Q: Astrology, destiny and fate all play a pivotal (if sceptical) role in the lives of all your characters. But did you know that people’s star signs have changed because of the Earth’s realignment with the sun? It’s true: I'm not telling you this just to be geeky and impressive. . . I'm wondering if this *SHOCKING* and *AMAZING* news will prompt you to write a sequel to ‘Beatle meets Destiny’? Pretty please?

That is SHOCKING and AMAZING news, and in a way I think it would be really quite fun to revisit Beatle and Destiny - in fact, you've just given me a brilliant idea for my next book …


Q: ‘Beatle meets Destiny’ is an iconic Aussie YA read. The minute my eyes read the last line, I knew the book was a keeper and one I would be passing around to my friends. What are some of your favourite Australian books, and what Aussie authors have been big influences for you?

I'm rapt that you would call it an iconic Aussie YA read - I'll slip you that cheque later. Some of my favourite Aussie books are: 'The Book Thief' by Marcus Zusak; 'Liar' by Justine Larbalestier; 'Eucalyptus' by Murray Bail; pretty much anything by Sonya Hartnett; 'Raw Blue' by Kirsty Eager; 'Addition' by Toni Jordan; and the list goes on and on and on.


Q: You started your career as an advertising copywriter (a pretty darn cool job!). What prompted you to write a novel, and is it something you’re now devoting yourself to, full-time?

Working in advertising as a copywriter was fantastic fun when I was young and single, but once I had kids it started being a bit more difficult. Once I chose to switch to part-time I seemed to get the crappy briefs and the less interesting clients which in turn made the work less satisfying creatively. So I decided to start writing my own stuff because I was sick of clients and account service bossing me around and telling me what to write (take that! bossy clients and account service people).


Q: You have two teenage children. Did they offer you insights and suggestions while writing ‘Beatle meets Destiny’? And were they pleased that you weren’t writing about underage sex, drugs and all that typical angsty teen stuff?

Oops. Three kids. Don't worry, it's a common mistake. Somehow our youngest boy got overlooked in my bio, and he's been overlooked ever since. Poor kid. I usually even forget to cook him dinner, it's gotten so bad. My oldest girl (who's now 21) was fantastic giving critical feedback. She read an early draft and told me in no uncertain terms where it sounded fake or try-hard or preachy, so I took all those bits out, added some other stuff, showed it to her again, took out more fake/try-hard/preachy stuff (repeat indefinitely) until finally I refused to show it to her anymore, and sent it off to Penguin instead for their feedback!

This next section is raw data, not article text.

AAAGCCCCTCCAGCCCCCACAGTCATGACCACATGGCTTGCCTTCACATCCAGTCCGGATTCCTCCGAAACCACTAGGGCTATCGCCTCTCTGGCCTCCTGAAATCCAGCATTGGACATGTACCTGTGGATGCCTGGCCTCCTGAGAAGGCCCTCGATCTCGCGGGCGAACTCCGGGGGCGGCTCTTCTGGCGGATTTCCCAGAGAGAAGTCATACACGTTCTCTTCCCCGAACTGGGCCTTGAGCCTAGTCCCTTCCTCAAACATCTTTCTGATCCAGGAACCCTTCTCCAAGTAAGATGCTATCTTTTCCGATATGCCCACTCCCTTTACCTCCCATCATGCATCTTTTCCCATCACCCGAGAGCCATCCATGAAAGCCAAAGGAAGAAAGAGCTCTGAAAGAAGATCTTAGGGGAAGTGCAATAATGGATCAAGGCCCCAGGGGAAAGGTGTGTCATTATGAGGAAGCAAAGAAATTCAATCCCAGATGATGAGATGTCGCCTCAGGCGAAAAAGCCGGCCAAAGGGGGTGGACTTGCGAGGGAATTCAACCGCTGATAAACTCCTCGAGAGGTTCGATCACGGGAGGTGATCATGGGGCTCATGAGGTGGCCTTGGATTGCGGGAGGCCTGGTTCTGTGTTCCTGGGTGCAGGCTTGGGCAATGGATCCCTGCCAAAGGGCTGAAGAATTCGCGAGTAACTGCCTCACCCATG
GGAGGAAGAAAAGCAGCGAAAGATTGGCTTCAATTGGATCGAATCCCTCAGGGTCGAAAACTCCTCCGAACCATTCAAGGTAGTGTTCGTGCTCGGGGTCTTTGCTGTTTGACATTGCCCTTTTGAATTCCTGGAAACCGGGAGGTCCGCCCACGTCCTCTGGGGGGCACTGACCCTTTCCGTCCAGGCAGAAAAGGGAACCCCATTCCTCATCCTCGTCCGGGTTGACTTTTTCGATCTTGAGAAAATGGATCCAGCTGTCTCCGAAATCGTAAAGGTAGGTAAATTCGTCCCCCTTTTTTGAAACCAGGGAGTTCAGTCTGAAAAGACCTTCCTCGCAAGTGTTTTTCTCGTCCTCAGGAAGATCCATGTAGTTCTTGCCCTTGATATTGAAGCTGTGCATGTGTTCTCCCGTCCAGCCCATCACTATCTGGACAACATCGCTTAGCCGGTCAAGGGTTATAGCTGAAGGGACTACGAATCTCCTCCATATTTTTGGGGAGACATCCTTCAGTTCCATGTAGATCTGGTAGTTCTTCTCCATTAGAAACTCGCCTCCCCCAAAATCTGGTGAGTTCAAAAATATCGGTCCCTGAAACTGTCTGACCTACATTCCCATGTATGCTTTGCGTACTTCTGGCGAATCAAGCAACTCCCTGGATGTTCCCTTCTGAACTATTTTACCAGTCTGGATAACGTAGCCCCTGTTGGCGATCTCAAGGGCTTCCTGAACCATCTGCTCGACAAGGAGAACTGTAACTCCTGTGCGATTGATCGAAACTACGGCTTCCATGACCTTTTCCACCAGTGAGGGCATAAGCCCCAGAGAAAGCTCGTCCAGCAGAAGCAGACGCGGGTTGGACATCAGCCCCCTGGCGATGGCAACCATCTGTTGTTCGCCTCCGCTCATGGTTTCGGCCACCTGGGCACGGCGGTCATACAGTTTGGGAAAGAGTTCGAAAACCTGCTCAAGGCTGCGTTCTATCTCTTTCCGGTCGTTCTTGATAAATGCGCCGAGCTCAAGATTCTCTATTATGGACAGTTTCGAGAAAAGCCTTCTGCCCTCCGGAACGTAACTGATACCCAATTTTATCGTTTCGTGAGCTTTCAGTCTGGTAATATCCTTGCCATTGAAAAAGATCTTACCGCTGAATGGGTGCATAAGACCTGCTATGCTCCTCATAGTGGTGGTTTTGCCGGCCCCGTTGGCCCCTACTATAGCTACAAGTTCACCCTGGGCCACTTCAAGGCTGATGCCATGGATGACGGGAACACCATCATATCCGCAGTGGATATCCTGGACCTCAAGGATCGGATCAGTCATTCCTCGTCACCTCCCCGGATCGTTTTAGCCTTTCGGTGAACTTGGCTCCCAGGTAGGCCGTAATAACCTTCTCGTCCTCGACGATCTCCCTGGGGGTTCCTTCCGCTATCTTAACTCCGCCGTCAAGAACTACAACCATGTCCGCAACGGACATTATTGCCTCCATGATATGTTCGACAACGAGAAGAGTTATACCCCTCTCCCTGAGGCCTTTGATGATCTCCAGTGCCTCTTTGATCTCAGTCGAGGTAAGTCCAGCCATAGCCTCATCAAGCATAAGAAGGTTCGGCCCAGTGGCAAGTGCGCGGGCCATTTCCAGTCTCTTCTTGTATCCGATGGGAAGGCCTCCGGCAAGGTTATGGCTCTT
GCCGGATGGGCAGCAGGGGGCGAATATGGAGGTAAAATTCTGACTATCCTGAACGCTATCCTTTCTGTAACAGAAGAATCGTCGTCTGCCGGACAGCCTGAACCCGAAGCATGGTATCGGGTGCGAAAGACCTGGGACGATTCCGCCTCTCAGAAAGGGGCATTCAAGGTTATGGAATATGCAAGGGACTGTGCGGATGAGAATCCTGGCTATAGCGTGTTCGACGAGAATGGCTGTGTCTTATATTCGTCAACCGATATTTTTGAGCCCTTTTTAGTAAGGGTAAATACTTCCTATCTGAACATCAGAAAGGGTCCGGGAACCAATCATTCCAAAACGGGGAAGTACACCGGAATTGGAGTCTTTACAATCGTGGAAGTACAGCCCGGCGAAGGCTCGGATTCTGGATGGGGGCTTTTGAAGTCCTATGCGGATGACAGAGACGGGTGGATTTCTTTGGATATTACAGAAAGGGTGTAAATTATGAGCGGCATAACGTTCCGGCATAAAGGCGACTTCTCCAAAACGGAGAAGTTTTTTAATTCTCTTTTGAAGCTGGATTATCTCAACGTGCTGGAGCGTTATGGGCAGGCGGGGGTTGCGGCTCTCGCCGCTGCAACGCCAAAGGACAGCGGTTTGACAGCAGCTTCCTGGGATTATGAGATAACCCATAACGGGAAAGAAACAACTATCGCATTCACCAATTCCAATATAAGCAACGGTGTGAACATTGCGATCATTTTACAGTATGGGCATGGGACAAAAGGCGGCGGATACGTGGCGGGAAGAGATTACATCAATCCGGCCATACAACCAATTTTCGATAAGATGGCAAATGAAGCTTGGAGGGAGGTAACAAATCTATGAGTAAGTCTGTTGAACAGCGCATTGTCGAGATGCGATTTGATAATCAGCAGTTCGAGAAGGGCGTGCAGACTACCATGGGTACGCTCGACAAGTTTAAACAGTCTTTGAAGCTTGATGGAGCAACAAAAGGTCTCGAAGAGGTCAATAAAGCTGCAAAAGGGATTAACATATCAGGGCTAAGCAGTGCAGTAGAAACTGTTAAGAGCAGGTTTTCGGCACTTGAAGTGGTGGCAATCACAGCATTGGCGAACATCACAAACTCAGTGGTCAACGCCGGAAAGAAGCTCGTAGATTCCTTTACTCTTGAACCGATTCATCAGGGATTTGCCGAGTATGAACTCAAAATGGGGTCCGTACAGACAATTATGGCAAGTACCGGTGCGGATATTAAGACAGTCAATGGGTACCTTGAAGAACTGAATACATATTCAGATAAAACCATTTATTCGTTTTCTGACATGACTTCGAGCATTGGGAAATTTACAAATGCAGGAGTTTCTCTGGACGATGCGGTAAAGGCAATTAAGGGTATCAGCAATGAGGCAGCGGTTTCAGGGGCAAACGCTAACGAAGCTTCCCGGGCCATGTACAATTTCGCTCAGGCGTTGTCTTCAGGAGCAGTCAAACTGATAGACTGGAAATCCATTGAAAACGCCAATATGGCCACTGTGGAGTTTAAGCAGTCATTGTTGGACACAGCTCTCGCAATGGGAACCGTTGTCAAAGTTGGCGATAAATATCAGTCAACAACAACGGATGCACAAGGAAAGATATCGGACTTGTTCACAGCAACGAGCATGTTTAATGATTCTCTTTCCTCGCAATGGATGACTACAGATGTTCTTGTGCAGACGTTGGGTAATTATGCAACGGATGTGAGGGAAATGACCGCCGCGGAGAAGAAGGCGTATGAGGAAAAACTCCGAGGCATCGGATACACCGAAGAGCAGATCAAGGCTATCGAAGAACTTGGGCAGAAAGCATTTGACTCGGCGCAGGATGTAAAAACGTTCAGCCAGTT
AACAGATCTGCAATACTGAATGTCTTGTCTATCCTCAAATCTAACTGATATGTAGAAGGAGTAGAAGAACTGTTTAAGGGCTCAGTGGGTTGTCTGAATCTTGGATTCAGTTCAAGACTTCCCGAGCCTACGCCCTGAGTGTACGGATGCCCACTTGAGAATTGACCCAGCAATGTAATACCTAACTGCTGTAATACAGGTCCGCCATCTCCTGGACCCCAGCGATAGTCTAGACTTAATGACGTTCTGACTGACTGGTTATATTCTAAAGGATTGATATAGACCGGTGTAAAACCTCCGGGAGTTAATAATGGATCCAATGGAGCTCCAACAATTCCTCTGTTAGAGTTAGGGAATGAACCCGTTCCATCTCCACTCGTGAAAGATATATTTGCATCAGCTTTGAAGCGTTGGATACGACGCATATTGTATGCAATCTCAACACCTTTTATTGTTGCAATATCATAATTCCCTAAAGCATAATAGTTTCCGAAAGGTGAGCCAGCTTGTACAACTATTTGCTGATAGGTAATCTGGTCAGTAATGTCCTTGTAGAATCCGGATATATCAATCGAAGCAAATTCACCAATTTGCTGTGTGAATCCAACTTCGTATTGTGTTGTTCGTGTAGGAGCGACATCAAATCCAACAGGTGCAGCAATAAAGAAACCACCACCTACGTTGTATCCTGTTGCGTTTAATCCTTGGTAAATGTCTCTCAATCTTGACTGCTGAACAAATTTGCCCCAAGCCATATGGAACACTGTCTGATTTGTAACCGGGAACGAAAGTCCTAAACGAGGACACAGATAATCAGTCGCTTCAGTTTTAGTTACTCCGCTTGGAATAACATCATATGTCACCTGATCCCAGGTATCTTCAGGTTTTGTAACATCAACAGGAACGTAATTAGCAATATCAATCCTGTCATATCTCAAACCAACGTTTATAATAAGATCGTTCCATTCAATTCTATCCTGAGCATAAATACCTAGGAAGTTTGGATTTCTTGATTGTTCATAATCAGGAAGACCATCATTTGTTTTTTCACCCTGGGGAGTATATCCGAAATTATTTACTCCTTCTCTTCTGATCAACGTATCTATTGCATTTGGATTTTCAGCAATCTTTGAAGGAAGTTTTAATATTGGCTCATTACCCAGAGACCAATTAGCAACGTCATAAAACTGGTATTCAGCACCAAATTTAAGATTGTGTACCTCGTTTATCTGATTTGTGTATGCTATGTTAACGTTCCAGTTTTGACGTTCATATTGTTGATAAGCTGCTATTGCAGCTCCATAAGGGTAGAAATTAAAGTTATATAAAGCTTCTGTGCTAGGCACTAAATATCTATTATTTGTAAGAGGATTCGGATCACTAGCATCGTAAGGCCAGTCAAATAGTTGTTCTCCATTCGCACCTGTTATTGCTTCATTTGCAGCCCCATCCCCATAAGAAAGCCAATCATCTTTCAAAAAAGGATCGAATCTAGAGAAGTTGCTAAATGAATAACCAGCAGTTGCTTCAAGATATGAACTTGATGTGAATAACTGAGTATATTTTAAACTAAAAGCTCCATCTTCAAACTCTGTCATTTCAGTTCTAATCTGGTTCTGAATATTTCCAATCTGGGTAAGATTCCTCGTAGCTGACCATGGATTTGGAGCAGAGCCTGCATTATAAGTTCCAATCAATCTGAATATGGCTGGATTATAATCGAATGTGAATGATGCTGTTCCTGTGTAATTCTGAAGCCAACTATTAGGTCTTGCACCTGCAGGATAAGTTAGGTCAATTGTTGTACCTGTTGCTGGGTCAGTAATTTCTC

Q: Do your kids think it’s really cool that you are writing for their demographic?

Funny you should ask that - I think they find it embarrassing, but in a kind of proud way. For example, our middle boy only invited one of his buddies to my book launch, even though I told him to invite all of them, because he wasn't sure what I was going to do or say. But then, when he was overseas recently, he asked me to send a copy of his book to his American girlfriend. So … embarrassed, but proud.


Q: I loved ‘Beatle meets Destiny’ so much! (seriously, if this book were a Trampoline Ice-cream flavour it would be ‘Divine Passion Sorbet’ - it’s that amazingly delicious). What other books are you working on and when can we get our hot little hands on them?

I've got a book with Penguin at the moment, and I'm just waiting to hear from them about whether or not they want to take it on. It's about five teenagers who take a roadtrip from Melbourne to Sydney (two sisters, one guy from their school, and two homeless guys) who have to deliver something very important to Lavender Bay in Sydney. I can't say much more than that, because otherwise I'd have to kill you. Oh, and a sequel to 'Beatle Meets Destiny' which you gave me the idea for a few questions back (I'm not kidding).


Q: Last question, and it has to be asked (but I’ll see if I can make it quirky). If you were trapped in an elevator, which ‘Beatles’ song would you like to be on replay while you await the rescue firemen?

You ask the best questions! Seriously. Okay, let me think. It would have to be 'Help!' wouldn't it?



4 comments:

  1. Love the interview Danielle! That's great news about the movie adaptation.

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  2. Awesome interview! I loved how funny some of Gabrielle Williams's answers were, especially the one about forgetting to cook dinner for her youngest. I checked Beatle Meets Destiny out from the library recently, and now I cant wait to read it.

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  3. Great interview! I love Beatle Meets Destiny. I really hope Penguin picks up her new book and I would love a sequel to Beatle Meets Destiny :)

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  4. Great interview!!!